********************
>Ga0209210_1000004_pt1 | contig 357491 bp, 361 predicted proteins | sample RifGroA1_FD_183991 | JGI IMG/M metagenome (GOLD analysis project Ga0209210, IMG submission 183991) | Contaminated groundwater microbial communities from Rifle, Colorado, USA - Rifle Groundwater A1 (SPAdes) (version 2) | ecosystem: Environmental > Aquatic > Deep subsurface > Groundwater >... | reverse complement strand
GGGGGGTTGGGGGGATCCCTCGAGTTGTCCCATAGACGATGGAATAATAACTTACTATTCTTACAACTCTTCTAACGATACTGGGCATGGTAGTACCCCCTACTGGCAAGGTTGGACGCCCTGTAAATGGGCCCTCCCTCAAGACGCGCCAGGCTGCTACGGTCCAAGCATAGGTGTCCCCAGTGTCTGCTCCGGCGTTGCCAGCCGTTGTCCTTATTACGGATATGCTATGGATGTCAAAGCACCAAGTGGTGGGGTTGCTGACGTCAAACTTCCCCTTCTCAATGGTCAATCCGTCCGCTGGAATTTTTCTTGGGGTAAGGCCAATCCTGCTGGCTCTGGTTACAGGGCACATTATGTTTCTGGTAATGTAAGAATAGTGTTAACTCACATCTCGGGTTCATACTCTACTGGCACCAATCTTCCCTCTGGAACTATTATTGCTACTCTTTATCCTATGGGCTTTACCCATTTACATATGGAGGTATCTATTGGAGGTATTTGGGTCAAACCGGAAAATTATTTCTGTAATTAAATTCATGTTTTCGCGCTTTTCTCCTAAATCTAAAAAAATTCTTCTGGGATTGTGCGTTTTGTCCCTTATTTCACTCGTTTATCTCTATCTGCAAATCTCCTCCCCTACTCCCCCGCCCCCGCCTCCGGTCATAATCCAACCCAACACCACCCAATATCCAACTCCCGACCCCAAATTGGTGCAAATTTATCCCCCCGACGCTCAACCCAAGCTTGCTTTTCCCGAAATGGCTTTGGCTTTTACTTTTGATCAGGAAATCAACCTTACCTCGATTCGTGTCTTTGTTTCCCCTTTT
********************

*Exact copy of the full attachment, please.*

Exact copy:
>Ga0209210_1000004_pt1 | contig 357491 bp, 361 predicted proteins | sample RifGroA1_FD_183991 | JGI IMG/M metagenome (GOLD analysis project Ga0209210, IMG submission 183991) | Contaminated groundwater microbial communities from Rifle, Colorado, USA - Rifle Groundwater A1 (SPAdes) (version 2) | ecosystem: Environmental > Aquatic > Deep subsurface > Groundwater >... | reverse complement strand
GGGGGGTTGGGGGGATCCCTCGAGTTGTCCCATAGACGATGGAATAATAACTTACTATTCTTACAACTCTTCTAACGATACTGGGCATGGTAGTACCCCCTACTGGCAAGGTTGGACGCCCTGTAAATGGGCCCTCCCTCAAGACGCGCCAGGCTGCTACGGTCCAAGCATAGGTGTCCCCAGTGTCTGCTCCGGCGTTGCCAGCCGTTGTCCTTATTACGGATATGCTATGGATGTCAAAGCACCAAGTGGTGGGGTTGCTGACGTCAAACTTCCCCTTCTCAATGGTCAATCCGTCCGCTGGAATTTTTCTTGGGGTAAGGCCAATCCTGCTGGCTCTGGTTACAGGGCACATTATGTTTCTGGTAATGTAAGAATAGTGTTAACTCACATCTCGGGTTCATACTCTACTGGCACCAATCTTCCCTCTGGAACTATTATTGCTACTCTTTATCCTATGGGCTTTACCCATTTACATATGGAGGTATCTATTGGAGGTATTTGGGTCAAACCGGAAAATTATTTCTGTAATTAAATTCATGTTTTCGCGCTTTTCTCCTAAATCTAAAAAAATTCTTCTGGGATTGTGCGTTTTGTCCCTTATTTCACTCGTTTATCTCTATCTGCAAATCTCCTCCCCTACTCCCCCGCCCCCGCCTCCGGTCATAATCCAACCCAACACCACCCAATATCCAACTCCCGACCCCAAATTGGTGCAAATTTATCCCCCCGACGCTCAACCCAAGCTTGCTTTTCCCGAAATGGCTTTGGCTTTTACTTTTGATCAGGAAATCAACCTTACCTCGATTCGTGTCTTTGTTTCCCCTTTT